Amazon’s “other” category, which mostly covers the company’s advertising business, was up 44% to $3.91 billion in revenue. The company knows plenty about what its customers want to buy, or don’t want to buy, and it’s increasingly leveraging this for its advertising business. In Q4 2019, Olsavsky said on the earnings call that “it’s still early,” but the company was using machine learning to “drive better relevancy.”

On the Q1 2020 earnings call, he noted that Amazon saw “some pullback from advertisers and some downward pressure on price” in March. On the flipside, it wasn’t “as noticeable as maybe some others are seeing, and probably offset a bit by the continued strong traffic we have to the site. So it’s a bit of a mixed bag. A large portion of our advertising relates to Amazon sales, not things like travel and auto off-site, which may have been disproportionately impacted at least early on here in the COVID-19 crisis. I think our advertising will prove to be very efficient as well. It can be directly measured so even as people are cutting back, perhaps on advertising, or their costs, I think this will be one area that will prove its value. It has in the past.”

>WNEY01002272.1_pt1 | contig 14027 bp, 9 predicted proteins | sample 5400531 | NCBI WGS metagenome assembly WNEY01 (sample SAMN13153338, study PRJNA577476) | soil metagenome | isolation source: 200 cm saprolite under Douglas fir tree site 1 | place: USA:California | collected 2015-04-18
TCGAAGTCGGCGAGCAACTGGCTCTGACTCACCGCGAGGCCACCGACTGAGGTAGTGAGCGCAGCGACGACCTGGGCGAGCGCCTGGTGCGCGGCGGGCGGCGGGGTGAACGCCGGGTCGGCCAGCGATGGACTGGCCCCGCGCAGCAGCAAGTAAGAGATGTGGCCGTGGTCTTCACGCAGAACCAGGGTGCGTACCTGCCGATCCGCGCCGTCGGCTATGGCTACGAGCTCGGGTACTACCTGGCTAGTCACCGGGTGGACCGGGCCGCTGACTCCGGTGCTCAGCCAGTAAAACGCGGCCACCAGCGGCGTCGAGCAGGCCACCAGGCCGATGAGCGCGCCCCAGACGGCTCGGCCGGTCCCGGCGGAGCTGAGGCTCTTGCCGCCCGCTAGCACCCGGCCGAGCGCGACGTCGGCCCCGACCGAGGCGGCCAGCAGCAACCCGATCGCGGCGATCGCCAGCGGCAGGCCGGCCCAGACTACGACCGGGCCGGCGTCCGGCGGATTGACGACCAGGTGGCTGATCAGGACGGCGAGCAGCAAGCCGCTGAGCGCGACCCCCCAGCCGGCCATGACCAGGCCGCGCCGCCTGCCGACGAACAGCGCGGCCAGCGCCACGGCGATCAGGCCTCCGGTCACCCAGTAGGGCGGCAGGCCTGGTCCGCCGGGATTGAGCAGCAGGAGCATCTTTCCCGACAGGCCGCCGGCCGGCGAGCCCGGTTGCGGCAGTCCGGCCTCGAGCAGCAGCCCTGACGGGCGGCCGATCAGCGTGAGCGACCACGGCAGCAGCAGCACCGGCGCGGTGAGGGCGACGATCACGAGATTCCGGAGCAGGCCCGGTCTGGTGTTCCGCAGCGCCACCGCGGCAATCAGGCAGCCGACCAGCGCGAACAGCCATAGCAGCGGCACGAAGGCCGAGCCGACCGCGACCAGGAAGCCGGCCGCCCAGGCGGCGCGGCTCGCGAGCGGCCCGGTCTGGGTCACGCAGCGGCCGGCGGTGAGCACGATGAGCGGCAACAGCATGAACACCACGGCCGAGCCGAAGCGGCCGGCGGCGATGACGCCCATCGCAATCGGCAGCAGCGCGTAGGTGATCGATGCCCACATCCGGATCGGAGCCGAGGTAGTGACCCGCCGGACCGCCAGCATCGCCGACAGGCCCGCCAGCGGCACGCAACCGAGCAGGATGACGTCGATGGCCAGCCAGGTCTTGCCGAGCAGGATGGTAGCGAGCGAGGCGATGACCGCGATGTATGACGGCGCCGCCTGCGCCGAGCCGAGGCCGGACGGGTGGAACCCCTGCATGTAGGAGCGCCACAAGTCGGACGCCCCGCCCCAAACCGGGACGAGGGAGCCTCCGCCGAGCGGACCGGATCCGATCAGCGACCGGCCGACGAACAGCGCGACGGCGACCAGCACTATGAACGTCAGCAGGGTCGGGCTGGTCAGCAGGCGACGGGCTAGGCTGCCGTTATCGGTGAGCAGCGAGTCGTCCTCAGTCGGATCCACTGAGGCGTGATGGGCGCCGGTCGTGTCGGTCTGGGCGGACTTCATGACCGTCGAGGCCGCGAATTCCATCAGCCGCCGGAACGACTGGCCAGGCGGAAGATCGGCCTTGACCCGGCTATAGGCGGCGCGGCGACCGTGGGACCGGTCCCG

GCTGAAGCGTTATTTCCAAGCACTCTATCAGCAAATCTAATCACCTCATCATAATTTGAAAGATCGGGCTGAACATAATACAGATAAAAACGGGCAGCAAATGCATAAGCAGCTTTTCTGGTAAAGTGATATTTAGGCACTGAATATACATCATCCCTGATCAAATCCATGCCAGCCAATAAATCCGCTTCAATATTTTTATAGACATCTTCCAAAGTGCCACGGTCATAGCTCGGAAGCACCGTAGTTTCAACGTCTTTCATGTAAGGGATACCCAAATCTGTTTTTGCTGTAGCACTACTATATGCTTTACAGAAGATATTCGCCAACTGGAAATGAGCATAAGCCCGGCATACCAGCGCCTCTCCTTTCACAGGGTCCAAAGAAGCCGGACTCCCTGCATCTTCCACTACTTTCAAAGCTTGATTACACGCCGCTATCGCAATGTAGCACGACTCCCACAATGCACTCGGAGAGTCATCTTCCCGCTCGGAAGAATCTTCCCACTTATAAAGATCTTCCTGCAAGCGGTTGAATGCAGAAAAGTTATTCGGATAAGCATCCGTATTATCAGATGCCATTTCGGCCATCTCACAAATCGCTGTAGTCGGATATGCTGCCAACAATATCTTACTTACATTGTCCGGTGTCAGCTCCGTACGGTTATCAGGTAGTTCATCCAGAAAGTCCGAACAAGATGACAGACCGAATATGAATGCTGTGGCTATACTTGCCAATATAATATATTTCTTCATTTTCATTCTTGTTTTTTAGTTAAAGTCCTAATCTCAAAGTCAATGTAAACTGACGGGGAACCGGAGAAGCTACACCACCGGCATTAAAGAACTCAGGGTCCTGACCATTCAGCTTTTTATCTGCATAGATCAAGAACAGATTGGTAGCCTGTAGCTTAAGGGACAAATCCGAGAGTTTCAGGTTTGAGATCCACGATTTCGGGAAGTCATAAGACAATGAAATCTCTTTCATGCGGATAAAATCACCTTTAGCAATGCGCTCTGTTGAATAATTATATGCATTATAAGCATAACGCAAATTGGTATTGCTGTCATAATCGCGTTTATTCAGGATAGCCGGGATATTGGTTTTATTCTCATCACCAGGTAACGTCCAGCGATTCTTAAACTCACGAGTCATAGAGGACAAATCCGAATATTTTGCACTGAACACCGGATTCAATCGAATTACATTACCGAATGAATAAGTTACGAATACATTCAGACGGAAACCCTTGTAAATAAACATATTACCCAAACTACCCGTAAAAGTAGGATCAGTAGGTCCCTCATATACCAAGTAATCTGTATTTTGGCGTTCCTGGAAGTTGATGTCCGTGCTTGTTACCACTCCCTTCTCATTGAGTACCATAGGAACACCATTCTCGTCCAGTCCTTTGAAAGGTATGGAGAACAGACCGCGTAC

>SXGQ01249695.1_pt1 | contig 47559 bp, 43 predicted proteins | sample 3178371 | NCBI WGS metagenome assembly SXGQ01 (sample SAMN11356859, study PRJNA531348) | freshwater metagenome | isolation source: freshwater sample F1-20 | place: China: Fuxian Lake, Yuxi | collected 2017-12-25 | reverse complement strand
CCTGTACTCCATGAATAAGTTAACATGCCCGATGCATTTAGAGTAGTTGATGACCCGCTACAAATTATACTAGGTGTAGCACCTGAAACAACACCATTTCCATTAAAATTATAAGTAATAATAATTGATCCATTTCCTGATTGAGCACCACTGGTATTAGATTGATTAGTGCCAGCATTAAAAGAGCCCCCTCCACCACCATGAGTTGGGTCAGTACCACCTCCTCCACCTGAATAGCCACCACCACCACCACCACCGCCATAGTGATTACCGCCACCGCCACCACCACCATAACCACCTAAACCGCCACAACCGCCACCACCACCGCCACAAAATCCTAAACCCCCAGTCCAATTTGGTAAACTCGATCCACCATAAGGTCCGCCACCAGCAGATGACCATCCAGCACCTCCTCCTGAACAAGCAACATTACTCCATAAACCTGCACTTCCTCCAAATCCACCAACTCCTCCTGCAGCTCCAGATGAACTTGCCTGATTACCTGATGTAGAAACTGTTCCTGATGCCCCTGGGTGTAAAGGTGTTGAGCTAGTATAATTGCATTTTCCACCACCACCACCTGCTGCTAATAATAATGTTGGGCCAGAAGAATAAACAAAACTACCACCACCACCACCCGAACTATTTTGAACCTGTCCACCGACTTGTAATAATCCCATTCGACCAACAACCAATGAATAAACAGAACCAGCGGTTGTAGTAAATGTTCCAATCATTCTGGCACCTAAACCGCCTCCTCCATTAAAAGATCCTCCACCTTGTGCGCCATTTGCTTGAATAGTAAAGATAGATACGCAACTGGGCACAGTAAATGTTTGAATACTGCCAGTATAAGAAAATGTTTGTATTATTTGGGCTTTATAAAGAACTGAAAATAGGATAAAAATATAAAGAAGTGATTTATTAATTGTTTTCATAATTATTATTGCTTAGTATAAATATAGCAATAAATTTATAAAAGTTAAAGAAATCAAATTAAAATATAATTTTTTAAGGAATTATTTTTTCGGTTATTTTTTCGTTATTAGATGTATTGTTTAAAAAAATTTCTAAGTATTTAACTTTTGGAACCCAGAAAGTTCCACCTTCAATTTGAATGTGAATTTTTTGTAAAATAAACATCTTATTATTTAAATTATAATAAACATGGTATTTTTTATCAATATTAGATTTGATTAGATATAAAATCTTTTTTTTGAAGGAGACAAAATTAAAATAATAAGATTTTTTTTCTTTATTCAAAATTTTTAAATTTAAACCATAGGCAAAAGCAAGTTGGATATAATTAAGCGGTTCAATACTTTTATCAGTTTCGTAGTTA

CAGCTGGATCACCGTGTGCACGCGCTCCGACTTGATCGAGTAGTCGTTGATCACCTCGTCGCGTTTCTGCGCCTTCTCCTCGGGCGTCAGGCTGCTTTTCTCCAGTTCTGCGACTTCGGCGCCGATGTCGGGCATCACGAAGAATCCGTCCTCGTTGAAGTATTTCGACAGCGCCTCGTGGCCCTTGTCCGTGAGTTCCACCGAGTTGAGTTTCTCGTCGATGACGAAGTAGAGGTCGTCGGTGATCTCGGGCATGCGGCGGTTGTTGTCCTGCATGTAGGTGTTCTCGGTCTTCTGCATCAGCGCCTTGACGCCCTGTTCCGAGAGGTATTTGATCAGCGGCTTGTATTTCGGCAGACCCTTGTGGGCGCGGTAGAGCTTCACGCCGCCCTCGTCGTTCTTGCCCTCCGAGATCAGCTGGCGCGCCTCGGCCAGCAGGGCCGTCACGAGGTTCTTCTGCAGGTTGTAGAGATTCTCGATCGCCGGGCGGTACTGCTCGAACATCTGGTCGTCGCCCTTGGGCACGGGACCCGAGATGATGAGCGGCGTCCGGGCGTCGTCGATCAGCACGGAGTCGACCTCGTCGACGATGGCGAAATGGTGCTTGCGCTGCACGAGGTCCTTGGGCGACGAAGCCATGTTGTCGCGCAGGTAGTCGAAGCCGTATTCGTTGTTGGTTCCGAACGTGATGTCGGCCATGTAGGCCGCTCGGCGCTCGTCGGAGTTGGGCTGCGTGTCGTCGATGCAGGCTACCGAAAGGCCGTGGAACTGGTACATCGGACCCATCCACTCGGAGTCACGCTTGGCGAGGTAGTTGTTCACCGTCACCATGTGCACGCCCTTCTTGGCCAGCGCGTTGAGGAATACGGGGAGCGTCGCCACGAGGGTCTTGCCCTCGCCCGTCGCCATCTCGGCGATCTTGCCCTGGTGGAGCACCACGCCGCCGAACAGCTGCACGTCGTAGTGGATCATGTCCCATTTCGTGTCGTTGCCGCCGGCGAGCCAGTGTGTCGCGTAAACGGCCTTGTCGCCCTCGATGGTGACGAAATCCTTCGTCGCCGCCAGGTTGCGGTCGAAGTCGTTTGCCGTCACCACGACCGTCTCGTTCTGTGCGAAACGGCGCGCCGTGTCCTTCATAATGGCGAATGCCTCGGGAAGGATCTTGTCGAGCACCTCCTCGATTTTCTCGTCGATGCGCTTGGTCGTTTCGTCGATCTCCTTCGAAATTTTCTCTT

As always, Alexa was mentioned many times (12, to be exact) in the company’s press release, even though Amazon won’t break out the voice assistant in its earnings reports. The company did note that Alexa “can now answer tens of thousands of questions related to COVID-19.”